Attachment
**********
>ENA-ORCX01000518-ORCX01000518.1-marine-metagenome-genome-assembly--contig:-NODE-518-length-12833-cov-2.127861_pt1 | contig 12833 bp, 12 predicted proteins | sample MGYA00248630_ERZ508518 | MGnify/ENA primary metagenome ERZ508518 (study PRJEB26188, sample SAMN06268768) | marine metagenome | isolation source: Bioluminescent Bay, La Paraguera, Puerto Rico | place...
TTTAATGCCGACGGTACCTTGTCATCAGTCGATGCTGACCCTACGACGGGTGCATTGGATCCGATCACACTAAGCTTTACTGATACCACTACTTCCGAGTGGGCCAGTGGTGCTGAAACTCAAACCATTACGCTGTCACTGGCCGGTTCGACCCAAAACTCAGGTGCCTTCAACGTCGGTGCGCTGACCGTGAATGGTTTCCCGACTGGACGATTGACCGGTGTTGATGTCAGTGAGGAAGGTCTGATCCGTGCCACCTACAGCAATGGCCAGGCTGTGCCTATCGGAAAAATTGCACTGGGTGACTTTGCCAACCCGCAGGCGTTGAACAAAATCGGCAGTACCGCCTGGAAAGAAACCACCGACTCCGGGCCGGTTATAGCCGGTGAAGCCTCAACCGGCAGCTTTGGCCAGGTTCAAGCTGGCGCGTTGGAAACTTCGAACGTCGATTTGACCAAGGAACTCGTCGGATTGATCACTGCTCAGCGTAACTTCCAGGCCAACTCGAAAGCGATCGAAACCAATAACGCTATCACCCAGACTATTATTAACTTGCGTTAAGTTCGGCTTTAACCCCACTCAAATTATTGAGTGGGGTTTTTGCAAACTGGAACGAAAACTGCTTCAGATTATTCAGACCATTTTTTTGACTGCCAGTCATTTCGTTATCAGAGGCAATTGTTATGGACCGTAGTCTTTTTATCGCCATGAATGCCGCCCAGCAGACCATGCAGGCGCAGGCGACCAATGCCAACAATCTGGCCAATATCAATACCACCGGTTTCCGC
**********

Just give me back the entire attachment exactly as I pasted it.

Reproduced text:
>ENA-ORCX01000518-ORCX01000518.1-marine-metagenome-genome-assembly--contig:-NODE-518-length-12833-cov-2.127861_pt1 | contig 12833 bp, 12 predicted proteins | sample MGYA00248630_ERZ508518 | MGnify/ENA primary metagenome ERZ508518 (study PRJEB26188, sample SAMN06268768) | marine metagenome | isolation source: Bioluminescent Bay, La Paraguera, Puerto Rico | place...
TTTAATGCCGACGGTACCTTGTCATCAGTCGATGCTGACCCTACGACGGGTGCATTGGATCCGATCACACTAAGCTTTACTGATACCACTACTTCCGAGTGGGCCAGTGGTGCTGAAACTCAAACCATTACGCTGTCACTGGCCGGTTCGACCCAAAACTCAGGTGCCTTCAACGTCGGTGCGCTGACCGTGAATGGTTTCCCGACTGGACGATTGACCGGTGTTGATGTCAGTGAGGAAGGTCTGATCCGTGCCACCTACAGCAATGGCCAGGCTGTGCCTATCGGAAAAATTGCACTGGGTGACTTTGCCAACCCGCAGGCGTTGAACAAAATCGGCAGTACCGCCTGGAAAGAAACCACCGACTCCGGGCCGGTTATAGCCGGTGAAGCCTCAACCGGCAGCTTTGGCCAGGTTCAAGCTGGCGCGTTGGAAACTTCGAACGTCGATTTGACCAAGGAACTCGTCGGATTGATCACTGCTCAGCGTAACTTCCAGGCCAACTCGAAAGCGATCGAAACCAATAACGCTATCACCCAGACTATTATTAACTTGCGTTAAGTTCGGCTTTAACCCCACTCAAATTATTGAGTGGGGTTTTTGCAAACTGGAACGAAAACTGCTTCAGATTATTCAGACCATTTTTTTGACTGCCAGTCATTTCGTTATCAGAGGCAATTGTTATGGACCGTAGTCTTTTTATCGCCATGAATGCCGCCCAGCAGACCATGCAGGCGCAGGCGACCAATGCCAACAATCTGGCCAATATCAATACCACCGGTTTCCGC